We know that there have been very serious claims that Russian interests influenced the Brexit referendum and its outcome which segregated the UK from the EU.

Now, we can easily understand it may have been an effort to stop the UK (one of Europe’s most thriving economies) from assisting Ukraine.

I’ll direct you to this article for UK Newspaper The Guardian, it's called: "Was there Russian meddling in the Brexit referendum? The Tories just didn't care," by Jonathan Lis.

Jonathan said this:

“The intelligence and security committee’s (ISC) Russia report does not hold back. It states that “we have not been provided with any post-referendum assessment of Russian attempts at interference... in stark contrast to the US handling of allegations of Russian interference in the 2016 presidential election”. Its press release is even more blunt, declaring that “the government did not take action to protect the UK’s process in 2016”. The committee duly recommends that the intelligence services “produce an analogous assessment of potential Russian interference in the EU referendum” and publish an unclassified summary.”

If that was a bit confusing for non British-English speakers (many of whom make up my close and personal friends) a rough translation into simpler English is:

“We asked the UK Government (Boris Johnson) to submit a report to us, but they didn’t. We’d like one which is as detailed as the one supplied during the 2016 Presidential Elections in the USA. The UK Government took no action to protect the referendum process from interference in 2016. They should provide a similarly detailed document to the one which was produced in the USA and also publish it transparently and publicly.”

Jonathan Lis also wrote: “As the report notes, there is credible evidence that Russian actors have interfered in foreign elections over a period of some years, and the Russian state often views foreign policy as a zero-sum game.”

Naked link: https://www.theguardian.com/commentisfree/2020/jul/21/russian-meddling-brexit-referendum-tories-russia-report-government

I don’t think that I am being a conspiracy theorist in saying that Net Neutrality is important. 

Google agrees with me.

Alyssa Milano agrees with me and the only people who don’t agree with me, appear to be in the pockets of Putin’s regime or China’s current leaders.

So, why is Ofcom, the UK’s regulator, (extremely quietly) calling for evidence that Net Neutrality is necessary in an era when it’s SO OBVIOUSLY vital?

I can only presume that it’s because they’re on our side and like us, they want to defend it.

I can only hope.

The review says: If you want to discuss the issues and questions raised in this consultation, please contact Adam Lacey on 020 7981 3856, or by email to [email protected]

According to his LinkedIn profile, he is a competition policy manager, who project directs, manages and provides policy and analytical input into a range of competition and cross group work streams.


I'm going to ask him some questions.

I sent Adam the below email (edited for the article).

Hi Adam,

I'm writing an article and I would like further clarification on why Ofcom has created a 21 page document 'calling for evidence' for Net Neutrality.

I'm sincerely concerned that you are trying to manipulate and deceive the public.

Firstly, in summary this document is fundamentally flawed.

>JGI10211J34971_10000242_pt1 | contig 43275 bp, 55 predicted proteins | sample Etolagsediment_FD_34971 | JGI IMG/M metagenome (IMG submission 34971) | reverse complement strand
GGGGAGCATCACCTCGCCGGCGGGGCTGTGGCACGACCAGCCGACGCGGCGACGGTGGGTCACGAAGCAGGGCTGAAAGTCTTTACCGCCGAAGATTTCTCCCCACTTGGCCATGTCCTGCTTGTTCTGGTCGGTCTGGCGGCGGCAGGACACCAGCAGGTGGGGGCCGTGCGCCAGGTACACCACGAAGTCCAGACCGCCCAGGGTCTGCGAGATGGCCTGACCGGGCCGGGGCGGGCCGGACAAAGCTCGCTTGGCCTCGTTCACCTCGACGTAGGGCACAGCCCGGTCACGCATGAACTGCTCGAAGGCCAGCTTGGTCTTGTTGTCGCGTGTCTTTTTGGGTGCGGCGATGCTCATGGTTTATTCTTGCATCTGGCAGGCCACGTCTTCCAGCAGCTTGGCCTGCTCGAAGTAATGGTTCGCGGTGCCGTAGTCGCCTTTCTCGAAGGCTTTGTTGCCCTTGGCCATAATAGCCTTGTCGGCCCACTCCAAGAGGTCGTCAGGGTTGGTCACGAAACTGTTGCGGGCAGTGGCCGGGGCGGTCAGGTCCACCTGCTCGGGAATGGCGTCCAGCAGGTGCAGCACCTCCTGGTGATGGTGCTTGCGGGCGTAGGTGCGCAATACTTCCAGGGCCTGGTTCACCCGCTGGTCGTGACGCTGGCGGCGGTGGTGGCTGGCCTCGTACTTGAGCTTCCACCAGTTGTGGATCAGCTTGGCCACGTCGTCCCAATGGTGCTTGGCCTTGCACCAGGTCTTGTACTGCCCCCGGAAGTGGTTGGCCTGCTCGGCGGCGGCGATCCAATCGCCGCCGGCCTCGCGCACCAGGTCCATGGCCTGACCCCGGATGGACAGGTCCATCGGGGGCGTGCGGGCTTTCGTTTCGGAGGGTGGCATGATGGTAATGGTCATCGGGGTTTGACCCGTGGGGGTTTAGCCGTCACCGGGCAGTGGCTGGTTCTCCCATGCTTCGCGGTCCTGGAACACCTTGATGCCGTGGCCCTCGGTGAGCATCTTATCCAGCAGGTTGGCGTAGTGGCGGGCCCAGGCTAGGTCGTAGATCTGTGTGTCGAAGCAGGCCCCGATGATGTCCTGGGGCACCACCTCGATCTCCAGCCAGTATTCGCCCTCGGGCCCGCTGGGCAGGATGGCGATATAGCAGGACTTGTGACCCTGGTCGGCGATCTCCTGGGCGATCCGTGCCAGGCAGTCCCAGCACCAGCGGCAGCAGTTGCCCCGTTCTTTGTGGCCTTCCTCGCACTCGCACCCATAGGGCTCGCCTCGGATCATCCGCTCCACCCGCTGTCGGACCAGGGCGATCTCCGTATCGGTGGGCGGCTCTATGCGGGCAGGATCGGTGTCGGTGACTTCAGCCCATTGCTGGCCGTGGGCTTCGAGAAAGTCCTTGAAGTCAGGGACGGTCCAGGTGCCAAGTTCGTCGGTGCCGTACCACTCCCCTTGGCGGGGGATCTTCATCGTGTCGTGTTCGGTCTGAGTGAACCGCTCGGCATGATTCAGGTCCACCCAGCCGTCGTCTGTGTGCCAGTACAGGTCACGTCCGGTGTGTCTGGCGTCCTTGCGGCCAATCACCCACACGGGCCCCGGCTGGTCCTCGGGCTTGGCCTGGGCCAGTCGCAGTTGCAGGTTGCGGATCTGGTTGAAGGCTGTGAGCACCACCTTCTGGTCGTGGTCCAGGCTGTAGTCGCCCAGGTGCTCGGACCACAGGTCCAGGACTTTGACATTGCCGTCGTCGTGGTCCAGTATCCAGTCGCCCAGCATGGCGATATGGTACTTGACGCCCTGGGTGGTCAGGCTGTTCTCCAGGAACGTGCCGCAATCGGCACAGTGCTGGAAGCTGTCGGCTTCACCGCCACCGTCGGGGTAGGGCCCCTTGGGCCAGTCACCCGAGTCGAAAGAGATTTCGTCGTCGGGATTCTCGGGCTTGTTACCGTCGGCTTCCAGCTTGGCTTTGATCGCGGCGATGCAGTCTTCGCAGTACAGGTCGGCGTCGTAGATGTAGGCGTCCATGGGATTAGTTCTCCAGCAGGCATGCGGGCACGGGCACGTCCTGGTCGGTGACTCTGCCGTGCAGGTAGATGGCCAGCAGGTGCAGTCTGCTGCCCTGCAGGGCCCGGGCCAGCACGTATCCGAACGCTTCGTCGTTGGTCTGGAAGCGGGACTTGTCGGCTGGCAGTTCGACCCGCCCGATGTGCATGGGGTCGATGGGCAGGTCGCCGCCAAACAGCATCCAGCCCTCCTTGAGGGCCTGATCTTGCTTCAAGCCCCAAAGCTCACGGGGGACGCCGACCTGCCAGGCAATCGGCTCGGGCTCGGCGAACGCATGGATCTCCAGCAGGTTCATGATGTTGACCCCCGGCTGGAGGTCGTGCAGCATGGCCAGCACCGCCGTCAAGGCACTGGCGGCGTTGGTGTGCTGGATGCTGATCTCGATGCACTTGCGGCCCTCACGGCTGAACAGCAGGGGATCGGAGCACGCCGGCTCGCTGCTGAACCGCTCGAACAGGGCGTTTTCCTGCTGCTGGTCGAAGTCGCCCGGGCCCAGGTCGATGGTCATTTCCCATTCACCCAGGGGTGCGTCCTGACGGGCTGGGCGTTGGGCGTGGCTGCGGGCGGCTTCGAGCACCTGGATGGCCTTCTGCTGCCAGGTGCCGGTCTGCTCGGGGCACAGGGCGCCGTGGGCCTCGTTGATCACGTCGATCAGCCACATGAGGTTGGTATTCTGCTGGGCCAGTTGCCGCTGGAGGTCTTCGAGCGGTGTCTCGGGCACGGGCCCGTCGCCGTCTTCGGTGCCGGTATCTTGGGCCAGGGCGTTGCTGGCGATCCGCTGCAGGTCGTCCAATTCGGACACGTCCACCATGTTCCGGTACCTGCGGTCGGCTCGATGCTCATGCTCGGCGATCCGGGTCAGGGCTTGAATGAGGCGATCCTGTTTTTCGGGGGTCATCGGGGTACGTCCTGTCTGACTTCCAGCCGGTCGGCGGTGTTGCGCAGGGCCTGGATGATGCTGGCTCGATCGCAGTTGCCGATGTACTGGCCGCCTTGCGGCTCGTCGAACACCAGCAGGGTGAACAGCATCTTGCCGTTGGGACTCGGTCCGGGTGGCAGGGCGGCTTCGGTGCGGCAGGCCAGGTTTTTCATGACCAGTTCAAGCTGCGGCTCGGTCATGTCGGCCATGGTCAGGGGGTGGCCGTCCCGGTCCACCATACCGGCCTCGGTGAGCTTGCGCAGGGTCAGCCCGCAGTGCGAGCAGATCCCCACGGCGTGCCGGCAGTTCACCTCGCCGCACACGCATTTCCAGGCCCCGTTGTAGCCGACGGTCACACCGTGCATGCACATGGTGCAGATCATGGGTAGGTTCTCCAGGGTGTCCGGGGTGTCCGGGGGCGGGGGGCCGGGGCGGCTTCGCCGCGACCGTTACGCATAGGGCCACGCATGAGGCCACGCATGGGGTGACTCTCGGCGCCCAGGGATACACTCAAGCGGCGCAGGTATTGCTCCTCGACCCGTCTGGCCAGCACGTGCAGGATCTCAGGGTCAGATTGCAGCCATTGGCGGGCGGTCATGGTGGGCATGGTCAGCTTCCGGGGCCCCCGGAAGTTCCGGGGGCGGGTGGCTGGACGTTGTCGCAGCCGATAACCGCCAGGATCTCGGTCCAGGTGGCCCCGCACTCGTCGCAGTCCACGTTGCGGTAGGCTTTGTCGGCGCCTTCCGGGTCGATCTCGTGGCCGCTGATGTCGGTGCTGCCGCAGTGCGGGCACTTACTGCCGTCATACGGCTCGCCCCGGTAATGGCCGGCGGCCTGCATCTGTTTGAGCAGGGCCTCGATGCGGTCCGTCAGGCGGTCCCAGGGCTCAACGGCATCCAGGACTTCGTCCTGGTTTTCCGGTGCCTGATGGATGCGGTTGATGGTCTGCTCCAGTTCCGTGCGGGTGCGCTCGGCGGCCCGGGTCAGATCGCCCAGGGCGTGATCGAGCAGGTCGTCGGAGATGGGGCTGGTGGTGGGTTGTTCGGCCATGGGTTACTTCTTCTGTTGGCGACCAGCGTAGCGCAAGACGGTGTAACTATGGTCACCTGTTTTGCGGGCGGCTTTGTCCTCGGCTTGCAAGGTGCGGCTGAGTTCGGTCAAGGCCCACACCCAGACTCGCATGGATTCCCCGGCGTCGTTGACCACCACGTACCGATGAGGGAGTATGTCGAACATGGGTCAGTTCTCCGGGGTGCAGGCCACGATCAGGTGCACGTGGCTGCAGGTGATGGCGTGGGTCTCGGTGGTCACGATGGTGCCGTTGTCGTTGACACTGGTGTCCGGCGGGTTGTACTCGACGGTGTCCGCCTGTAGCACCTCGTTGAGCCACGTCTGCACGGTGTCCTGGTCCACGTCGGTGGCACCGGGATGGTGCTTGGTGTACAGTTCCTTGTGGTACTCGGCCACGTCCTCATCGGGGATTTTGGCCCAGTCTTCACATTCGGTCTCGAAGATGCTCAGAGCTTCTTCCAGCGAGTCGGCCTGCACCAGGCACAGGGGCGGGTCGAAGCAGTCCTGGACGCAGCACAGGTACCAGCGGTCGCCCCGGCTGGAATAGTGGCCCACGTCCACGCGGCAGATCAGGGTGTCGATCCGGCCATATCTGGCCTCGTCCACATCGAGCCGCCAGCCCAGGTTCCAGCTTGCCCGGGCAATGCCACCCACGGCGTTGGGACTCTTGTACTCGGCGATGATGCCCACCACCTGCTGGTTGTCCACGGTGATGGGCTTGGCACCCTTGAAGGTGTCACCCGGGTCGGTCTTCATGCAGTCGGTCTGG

- It's presented in a socially exclusionary format (which this document itself acknowledges)
- It assumes custodianship of net neutrality (Ofcom does not determine net neutrality law, UK Government does)
- It conflates consumers and internet users (these are clearly not the same thing)
- It prioritizes the generation of revenue, commercialism and competitiveness over data-ethics
- It makes Ofcom look terrible, especially considering how important net neutrality is during Russia's war on Ukraine

I've highlighted my questions in yellow, [for the purposes of this transcript, bold.]

Q1: Why did you decide to format the review in this format with this wording? This is quite a serious question because it doesn't seem to address the subject of net neutrality appropriately.

Q2: An introduction

The Net Neutrality: Call For Evidence document cites Brexit as one of the reasons for the requirement for the review.

"The UK left the EU on 31 January 2020, with a transition period until 31 December 2020 (the ‘transition period’). Following the end of this period, the EU rules on net neutrality became part of domestic UK law. A number of small changes were subsequently made to the rules, so as to deal with minor issues arising from the UK’s withdrawal from the EU.6 For example, Ofcom is no longer required to take utmost account of the BEREC Guidelines (see paragraphs 2.10 to 2.11 below) or to submit an annual compliance report to the European Commission (although we are still required to publish a report). References to EU laws and national regulatory authorities (NRAs) were also deleted or replaced with references to national laws and Ofcom, respectively."

It also states: "This review is intended to inform our work in these areas. Any changes to the rules would be a matter for Government and ultimately Parliament."

[Edit, note: This phrase: "This review is intended to inform our work in these areas." Seems to be their sole reasoning for the document's existence but the only thing that should inform their work regarding net neutrality is existing law.]

However, the review document conflates the internet with an eCommerce platform by repeatedly referring to internet users as consumers.

There are 13 instances of the word 'consumers' in the document many of which state Ofcom wants to protect either the consumer or the 'competitiveness' of businesses by revising net neutrality practices as a regulator, and therefore influencing the practices of ISPs on behalf of revenue generating businesses. 

This seems to be the very definition of a 'conflict of interest'.